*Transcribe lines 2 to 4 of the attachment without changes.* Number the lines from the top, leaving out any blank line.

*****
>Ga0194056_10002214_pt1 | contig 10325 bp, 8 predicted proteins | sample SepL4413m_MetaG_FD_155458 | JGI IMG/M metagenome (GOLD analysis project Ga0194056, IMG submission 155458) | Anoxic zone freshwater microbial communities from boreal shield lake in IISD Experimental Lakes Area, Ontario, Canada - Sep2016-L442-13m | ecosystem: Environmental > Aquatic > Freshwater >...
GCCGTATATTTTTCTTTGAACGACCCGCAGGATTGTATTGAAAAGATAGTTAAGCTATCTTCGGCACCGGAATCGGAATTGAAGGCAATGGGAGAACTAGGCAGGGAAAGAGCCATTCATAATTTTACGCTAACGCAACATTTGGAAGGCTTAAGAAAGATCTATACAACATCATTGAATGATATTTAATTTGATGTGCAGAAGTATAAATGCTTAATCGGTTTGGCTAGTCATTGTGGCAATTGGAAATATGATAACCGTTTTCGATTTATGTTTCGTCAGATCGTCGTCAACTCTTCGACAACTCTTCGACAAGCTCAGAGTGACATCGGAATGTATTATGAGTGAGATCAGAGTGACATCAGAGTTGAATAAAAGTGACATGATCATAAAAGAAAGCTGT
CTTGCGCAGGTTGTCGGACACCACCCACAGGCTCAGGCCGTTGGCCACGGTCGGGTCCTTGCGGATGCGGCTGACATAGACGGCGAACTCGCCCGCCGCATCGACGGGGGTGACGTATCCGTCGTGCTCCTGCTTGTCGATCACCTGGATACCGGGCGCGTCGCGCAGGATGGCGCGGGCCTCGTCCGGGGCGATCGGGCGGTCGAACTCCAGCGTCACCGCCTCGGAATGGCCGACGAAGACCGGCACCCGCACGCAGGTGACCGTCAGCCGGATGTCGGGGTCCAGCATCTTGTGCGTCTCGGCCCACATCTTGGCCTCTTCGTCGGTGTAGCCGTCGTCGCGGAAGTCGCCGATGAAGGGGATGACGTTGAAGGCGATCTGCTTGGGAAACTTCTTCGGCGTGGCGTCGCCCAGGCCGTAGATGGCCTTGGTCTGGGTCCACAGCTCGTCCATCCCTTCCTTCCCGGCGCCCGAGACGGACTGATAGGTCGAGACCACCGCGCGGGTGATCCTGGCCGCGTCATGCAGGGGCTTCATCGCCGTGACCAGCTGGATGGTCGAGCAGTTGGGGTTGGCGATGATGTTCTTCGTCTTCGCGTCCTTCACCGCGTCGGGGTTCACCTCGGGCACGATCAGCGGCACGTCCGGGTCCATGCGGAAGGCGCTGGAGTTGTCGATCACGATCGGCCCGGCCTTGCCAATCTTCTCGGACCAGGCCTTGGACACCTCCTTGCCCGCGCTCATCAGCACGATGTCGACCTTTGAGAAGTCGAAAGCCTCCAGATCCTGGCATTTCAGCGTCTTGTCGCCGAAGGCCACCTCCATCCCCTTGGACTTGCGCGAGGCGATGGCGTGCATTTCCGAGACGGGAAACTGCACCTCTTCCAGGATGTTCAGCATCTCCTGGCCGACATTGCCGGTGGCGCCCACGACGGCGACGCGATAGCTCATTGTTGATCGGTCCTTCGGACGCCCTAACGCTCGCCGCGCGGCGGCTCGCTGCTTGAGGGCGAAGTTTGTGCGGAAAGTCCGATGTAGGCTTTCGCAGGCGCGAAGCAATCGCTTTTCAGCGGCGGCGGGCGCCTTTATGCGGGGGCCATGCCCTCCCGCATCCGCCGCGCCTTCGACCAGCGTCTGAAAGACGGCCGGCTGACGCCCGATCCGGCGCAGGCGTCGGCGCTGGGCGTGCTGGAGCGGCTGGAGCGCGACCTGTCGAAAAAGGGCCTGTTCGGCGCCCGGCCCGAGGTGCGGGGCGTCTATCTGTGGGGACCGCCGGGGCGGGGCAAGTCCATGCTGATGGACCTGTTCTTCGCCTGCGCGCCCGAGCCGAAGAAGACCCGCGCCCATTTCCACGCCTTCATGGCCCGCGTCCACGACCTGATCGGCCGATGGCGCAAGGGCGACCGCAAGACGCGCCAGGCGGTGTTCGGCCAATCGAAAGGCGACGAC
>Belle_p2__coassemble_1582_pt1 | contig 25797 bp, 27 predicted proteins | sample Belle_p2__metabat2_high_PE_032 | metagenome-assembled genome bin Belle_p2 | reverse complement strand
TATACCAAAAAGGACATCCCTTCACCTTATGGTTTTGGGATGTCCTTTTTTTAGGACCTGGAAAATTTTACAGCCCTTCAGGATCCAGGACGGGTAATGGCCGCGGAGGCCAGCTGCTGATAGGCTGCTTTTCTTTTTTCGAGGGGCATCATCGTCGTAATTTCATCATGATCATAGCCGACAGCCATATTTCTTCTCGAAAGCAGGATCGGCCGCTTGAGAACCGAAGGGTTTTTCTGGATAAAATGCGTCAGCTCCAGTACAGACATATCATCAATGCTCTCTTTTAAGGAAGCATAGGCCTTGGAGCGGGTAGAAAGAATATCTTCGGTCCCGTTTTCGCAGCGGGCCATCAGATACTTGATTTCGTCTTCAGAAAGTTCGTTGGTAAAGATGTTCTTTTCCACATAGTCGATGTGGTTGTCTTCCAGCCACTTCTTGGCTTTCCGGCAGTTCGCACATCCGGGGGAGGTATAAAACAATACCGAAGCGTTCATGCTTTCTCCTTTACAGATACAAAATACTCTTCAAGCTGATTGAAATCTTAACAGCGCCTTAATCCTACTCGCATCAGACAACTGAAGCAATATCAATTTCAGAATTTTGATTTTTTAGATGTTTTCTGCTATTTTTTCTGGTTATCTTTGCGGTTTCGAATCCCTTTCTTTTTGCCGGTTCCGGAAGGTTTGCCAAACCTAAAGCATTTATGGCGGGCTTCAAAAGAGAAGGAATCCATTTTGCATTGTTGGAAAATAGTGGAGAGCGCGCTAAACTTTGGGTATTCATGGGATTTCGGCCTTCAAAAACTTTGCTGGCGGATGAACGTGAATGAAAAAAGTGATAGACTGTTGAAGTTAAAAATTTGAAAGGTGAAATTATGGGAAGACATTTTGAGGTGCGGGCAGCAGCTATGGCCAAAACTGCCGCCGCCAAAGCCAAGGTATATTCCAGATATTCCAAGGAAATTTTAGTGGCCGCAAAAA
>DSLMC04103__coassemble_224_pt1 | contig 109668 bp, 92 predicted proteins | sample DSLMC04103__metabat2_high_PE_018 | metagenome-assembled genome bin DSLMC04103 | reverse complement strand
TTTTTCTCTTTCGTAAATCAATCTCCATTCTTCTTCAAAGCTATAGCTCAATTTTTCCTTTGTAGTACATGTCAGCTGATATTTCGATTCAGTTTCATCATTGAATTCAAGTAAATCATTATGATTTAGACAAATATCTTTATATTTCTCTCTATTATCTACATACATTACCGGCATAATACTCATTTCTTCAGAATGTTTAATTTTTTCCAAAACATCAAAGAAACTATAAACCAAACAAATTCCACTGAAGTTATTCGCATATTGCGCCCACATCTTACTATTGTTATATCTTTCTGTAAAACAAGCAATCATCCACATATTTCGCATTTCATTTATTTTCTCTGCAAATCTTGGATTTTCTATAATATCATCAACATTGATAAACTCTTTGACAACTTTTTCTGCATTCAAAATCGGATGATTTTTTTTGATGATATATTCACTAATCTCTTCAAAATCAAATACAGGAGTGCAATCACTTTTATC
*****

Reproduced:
GCCGTATATTTTTCTTTGAACGACCCGCAGGATTGTATTGAAAAGATAGTTAAGCTATCTTCGGCACCGGAATCGGAATTGAAGGCAATGGGAGAACTAGGCAGGGAAAGAGCCATTCATAATTTTACGCTAACGCAACATTTGGAAGGCTTAAGAAAGATCTATACAACATCATTGAATGATATTTAATTTGATGTGCAGAAGTATAAATGCTTAATCGGTTTGGCTAGTCATTGTGGCAATTGGAAATATGATAACCGTTTTCGATTTATGTTTCGTCAGATCGTCGTCAACTCTTCGACAACTCTTCGACAAGCTCAGAGTGACATCGGAATGTATTATGAGTGAGATCAGAGTGACATCAGAGTTGAATAAAAGTGACATGATCATAAAAGAAAGCTGT
CTTGCGCAGGTTGTCGGACACCACCCACAGGCTCAGGCCGTTGGCCACGGTCGGGTCCTTGCGGATGCGGCTGACATAGACGGCGAACTCGCCCGCCGCATCGACGGGGGTGACGTATCCGTCGTGCTCCTGCTTGTCGATCACCTGGATACCGGGCGCGTCGCGCAGGATGGCGCGGGCCTCGTCCGGGGCGATCGGGCGGTCGAACTCCAGCGTCACCGCCTCGGAATGGCCGACGAAGACCGGCACCCGCACGCAGGTGACCGTCAGCCGGATGTCGGGGTCCAGCATCTTGTGCGTCTCGGCCCACATCTTGGCCTCTTCGTCGGTGTAGCCGTCGTCGCGGAAGTCGCCGATGAAGGGGATGACGTTGAAGGCGATCTGCTTGGGAAACTTCTTCGGCGTGGCGTCGCCCAGGCCGTAGATGGCCTTGGTCTGGGTCCACAGCTCGTCCATCCCTTCCTTCCCGGCGCCCGAGACGGACTGATAGGTCGAGACCACCGCGCGGGTGATCCTGGCCGCGTCATGCAGGGGCTTCATCGCCGTGACCAGCTGGATGGTCGAGCAGTTGGGGTTGGCGATGATGTTCTTCGTCTTCGCGTCCTTCACCGCGTCGGGGTTCACCTCGGGCACGATCAGCGGCACGTCCGGGTCCATGCGGAAGGCGCTGGAGTTGTCGATCACGATCGGCCCGGCCTTGCCAATCTTCTCGGACCAGGCCTTGGACACCTCCTTGCCCGCGCTCATCAGCACGATGTCGACCTTTGAGAAGTCGAAAGCCTCCAGATCCTGGCATTTCAGCGTCTTGTCGCCGAAGGCCACCTCCATCCCCTTGGACTTGCGCGAGGCGATGGCGTGCATTTCCGAGACGGGAAACTGCACCTCTTCCAGGATGTTCAGCATCTCCTGGCCGACATTGCCGGTGGCGCCCACGACGGCGACGCGATAGCTCATTGTTGATCGGTCCTTCGGACGCCCTAACGCTCGCCGCGCGGCGGCTCGCTGCTTGAGGGCGAAGTTTGTGCGGAAAGTCCGATGTAGGCTTTCGCAGGCGCGAAGCAATCGCTTTTCAGCGGCGGCGGGCGCCTTTATGCGGGGGCCATGCCCTCCCGCATCCGCCGCGCCTTCGACCAGCGTCTGAAAGACGGCCGGCTGACGCCCGATCCGGCGCAGGCGTCGGCGCTGGGCGTGCTGGAGCGGCTGGAGCGCGACCTGTCGAAAAAGGGCCTGTTCGGCGCCCGGCCCGAGGTGCGGGGCGTCTATCTGTGGGGACCGCCGGGGCGGGGCAAGTCCATGCTGATGGACCTGTTCTTCGCCTGCGCGCCCGAGCCGAAGAAGACCCGCGCCCATTTCCACGCCTTCATGGCCCGCGTCCACGACCTGATCGGCCGATGGCGCAAGGGCGACCGCAAGACGCGCCAGGCGGTGTTCGGCCAATCGAAAGGCGACGAC
>Belle_p2__coassemble_1582_pt1 | contig 25797 bp, 27 predicted proteins | sample Belle_p2__metabat2_high_PE_032 | metagenome-assembled genome bin Belle_p2 | reverse complement strand